Google is making a modification to its search results in order to improve online users’ media literacy. The company is expanding the capabilities of its “About this Result” feature, which was introduced earlier this year, to include information about the source itself, such as its Wikipedia description and what the site says about itself, as well as news, reviews, and other context that can help people better evaluate unfamiliar or new sources. It will also direct users to further resources on the same subject, as well as other sources of information that may be relevant to the user’s original question.
In February, the business added an “About this Result” section to its English search results in the United States, which included a brief description taken from Wikipedia, if available, when the site originally went online, and whether your connection to the website was safe, among other things.
More information will be added to this panel in the near future. It will now incorporate what a website says about itself in its own words, rather than just a Wikipedia description of the site. When accessible, this data is taken directly from the website. An “about section” that introduces a website to new users often includes information about its writers, publishers, or purpose.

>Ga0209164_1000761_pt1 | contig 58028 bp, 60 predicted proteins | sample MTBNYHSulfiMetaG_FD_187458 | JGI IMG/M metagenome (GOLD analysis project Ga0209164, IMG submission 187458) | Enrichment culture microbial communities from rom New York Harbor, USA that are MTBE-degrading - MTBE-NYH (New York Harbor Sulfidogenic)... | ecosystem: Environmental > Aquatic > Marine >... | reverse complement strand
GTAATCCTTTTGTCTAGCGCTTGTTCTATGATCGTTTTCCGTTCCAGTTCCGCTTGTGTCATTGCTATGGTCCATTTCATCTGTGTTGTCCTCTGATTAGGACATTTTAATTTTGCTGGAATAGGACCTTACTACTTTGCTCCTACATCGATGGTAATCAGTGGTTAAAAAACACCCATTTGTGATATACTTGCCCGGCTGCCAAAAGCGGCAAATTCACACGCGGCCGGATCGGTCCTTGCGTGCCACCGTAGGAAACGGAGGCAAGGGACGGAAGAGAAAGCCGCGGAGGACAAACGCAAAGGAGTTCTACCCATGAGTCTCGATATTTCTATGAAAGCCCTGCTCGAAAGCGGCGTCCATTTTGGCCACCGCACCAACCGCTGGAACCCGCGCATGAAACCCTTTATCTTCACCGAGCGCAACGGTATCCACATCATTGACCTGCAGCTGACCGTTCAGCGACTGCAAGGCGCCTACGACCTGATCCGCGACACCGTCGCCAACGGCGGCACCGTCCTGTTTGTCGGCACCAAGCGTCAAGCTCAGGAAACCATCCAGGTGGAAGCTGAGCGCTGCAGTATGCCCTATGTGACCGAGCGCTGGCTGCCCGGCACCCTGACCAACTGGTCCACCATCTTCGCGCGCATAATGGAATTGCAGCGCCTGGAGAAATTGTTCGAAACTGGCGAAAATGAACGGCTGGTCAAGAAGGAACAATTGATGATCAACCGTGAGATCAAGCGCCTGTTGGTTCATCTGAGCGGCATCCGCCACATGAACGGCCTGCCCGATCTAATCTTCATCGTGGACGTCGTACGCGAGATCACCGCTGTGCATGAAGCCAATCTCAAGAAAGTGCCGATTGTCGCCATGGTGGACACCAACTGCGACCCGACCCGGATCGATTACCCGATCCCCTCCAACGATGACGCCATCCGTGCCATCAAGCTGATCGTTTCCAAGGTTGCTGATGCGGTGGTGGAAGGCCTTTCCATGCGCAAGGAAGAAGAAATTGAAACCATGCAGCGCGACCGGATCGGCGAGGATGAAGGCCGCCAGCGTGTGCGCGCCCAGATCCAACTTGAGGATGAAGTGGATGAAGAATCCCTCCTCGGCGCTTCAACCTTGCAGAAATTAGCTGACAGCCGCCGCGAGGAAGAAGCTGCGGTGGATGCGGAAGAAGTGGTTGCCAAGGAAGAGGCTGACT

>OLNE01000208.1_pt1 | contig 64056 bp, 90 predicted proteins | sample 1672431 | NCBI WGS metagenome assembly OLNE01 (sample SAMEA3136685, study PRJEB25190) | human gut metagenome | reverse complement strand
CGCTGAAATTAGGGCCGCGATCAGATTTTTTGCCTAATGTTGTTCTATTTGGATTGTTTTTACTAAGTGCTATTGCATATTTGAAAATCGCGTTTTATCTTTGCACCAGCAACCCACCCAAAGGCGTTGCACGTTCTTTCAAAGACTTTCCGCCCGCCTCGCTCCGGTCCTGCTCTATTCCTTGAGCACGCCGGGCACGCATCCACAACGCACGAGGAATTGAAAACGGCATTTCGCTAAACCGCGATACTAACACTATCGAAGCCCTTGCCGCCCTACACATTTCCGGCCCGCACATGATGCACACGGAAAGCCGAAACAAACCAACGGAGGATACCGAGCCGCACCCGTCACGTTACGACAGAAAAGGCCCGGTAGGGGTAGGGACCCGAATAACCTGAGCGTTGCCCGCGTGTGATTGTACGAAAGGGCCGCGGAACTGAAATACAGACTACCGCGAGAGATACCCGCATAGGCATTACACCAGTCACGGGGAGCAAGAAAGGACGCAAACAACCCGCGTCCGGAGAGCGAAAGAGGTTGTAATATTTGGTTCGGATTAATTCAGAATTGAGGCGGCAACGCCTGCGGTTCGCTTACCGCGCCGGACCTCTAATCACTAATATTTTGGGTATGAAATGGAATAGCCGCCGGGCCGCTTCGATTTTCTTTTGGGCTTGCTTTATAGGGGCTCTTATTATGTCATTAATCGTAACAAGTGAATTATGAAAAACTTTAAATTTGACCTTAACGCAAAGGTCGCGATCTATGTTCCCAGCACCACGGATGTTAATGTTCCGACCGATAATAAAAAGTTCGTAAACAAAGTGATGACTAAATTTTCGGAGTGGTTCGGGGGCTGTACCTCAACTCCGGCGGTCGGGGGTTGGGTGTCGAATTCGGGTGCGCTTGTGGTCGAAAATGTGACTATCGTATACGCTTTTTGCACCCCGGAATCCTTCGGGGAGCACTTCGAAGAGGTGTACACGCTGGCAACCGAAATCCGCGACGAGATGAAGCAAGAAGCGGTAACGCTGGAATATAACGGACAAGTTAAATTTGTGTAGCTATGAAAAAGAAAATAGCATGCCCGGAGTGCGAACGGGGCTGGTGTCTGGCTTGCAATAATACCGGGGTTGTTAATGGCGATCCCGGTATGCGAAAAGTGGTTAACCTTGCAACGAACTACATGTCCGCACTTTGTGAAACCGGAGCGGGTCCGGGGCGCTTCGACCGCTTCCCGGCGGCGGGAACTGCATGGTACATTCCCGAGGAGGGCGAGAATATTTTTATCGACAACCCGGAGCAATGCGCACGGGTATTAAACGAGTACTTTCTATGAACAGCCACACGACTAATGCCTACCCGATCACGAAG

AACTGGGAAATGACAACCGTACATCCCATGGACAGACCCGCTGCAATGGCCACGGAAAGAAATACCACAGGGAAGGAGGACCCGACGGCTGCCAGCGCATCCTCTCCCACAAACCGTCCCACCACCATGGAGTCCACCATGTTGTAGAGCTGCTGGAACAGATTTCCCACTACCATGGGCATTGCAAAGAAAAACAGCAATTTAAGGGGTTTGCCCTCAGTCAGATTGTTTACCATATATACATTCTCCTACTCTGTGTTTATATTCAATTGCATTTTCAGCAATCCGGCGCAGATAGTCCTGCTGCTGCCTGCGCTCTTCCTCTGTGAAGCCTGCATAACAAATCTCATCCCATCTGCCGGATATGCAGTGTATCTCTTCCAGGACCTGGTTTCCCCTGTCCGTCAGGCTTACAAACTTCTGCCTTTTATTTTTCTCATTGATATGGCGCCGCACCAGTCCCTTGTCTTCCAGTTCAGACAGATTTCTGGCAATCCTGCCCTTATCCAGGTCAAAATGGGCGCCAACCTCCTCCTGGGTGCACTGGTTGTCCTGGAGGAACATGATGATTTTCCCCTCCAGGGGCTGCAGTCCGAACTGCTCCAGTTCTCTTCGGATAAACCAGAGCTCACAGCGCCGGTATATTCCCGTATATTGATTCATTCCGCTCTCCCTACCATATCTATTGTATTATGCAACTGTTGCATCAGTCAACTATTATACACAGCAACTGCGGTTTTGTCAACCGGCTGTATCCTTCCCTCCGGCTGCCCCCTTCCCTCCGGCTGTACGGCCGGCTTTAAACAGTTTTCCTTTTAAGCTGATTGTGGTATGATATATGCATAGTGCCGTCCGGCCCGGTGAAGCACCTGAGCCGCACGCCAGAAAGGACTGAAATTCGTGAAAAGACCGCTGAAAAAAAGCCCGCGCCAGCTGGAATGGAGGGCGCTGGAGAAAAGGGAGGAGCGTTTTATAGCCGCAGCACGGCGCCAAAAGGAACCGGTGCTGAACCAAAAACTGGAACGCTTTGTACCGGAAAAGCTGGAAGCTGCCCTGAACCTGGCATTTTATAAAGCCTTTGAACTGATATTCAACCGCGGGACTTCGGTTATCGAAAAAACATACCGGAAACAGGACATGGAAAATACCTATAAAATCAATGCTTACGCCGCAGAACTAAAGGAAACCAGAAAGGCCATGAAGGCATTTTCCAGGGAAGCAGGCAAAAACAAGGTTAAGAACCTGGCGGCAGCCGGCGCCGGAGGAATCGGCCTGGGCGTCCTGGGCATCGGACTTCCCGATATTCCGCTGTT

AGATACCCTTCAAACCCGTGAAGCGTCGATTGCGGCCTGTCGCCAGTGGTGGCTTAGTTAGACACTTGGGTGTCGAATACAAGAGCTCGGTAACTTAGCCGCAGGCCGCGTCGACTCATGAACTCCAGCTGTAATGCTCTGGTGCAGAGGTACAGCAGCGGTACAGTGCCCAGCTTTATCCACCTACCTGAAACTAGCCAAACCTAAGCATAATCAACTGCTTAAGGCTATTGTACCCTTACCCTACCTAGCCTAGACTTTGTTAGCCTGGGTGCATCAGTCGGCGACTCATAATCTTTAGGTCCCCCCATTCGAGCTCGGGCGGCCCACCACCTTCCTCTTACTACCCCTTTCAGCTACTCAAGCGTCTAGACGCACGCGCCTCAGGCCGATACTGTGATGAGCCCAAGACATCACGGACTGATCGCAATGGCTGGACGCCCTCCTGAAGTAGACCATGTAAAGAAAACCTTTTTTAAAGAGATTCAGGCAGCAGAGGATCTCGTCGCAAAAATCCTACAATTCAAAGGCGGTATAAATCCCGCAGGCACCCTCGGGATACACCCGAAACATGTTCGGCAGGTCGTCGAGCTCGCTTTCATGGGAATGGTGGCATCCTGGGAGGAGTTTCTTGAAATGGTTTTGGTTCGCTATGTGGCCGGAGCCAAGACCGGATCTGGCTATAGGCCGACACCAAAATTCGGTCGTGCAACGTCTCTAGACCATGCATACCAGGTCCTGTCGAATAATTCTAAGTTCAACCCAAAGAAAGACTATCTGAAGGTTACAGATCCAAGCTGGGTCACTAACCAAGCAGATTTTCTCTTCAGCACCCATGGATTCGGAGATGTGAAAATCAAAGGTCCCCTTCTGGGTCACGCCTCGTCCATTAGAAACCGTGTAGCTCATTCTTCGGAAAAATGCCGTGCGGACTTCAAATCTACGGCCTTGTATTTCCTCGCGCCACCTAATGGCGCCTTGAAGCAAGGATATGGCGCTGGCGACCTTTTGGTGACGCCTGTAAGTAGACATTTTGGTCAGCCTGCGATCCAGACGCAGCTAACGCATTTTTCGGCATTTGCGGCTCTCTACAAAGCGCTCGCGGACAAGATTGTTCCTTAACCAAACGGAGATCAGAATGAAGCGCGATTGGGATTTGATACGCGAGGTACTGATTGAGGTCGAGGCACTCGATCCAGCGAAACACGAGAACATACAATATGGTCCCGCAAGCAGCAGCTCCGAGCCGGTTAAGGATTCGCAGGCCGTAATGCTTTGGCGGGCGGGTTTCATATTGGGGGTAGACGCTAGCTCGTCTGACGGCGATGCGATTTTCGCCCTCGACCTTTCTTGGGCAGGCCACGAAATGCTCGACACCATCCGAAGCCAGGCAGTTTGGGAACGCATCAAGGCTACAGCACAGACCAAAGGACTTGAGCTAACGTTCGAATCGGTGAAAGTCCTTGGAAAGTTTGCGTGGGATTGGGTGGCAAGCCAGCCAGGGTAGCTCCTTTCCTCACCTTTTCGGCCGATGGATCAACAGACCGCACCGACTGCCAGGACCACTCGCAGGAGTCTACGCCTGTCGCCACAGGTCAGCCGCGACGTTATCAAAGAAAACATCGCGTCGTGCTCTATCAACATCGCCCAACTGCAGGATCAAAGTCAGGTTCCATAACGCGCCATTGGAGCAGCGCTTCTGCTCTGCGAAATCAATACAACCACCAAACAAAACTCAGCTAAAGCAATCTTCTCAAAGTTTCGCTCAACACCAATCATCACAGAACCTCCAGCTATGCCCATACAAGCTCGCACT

This data will now be extracted in order to provide more details to the “About the Source” section. Below that, Google will provide the date the site originally went live, which can help visitors distinguish between websites that have been there for a long time and newbies that may have appeared suddenly as part of a misinformation or propaganda operation.
Google will also provide users with additional information about the source, as it is indexed across the web. People can look at what others are saying about the site in question, whether it’s through news sources, reviews, or reputable organizations like the Better Business Bureau. This could aid people in determining the website’s online reputation, as evidenced by various sources. This portion of “others,” according to the business, will be based on Google Open Web Results, which identifies pages that may provide context about the website.
In order to present impartial perspectives, Google also tries to highlight beneficial results that are not developed or controlled by the originating page. Google will also introduce an “About the Topic” feature that will direct online searchers to further information about their original inquiry, such as top news coverage or other search results on the same subject. This could assist people in learning more about a topic of interest.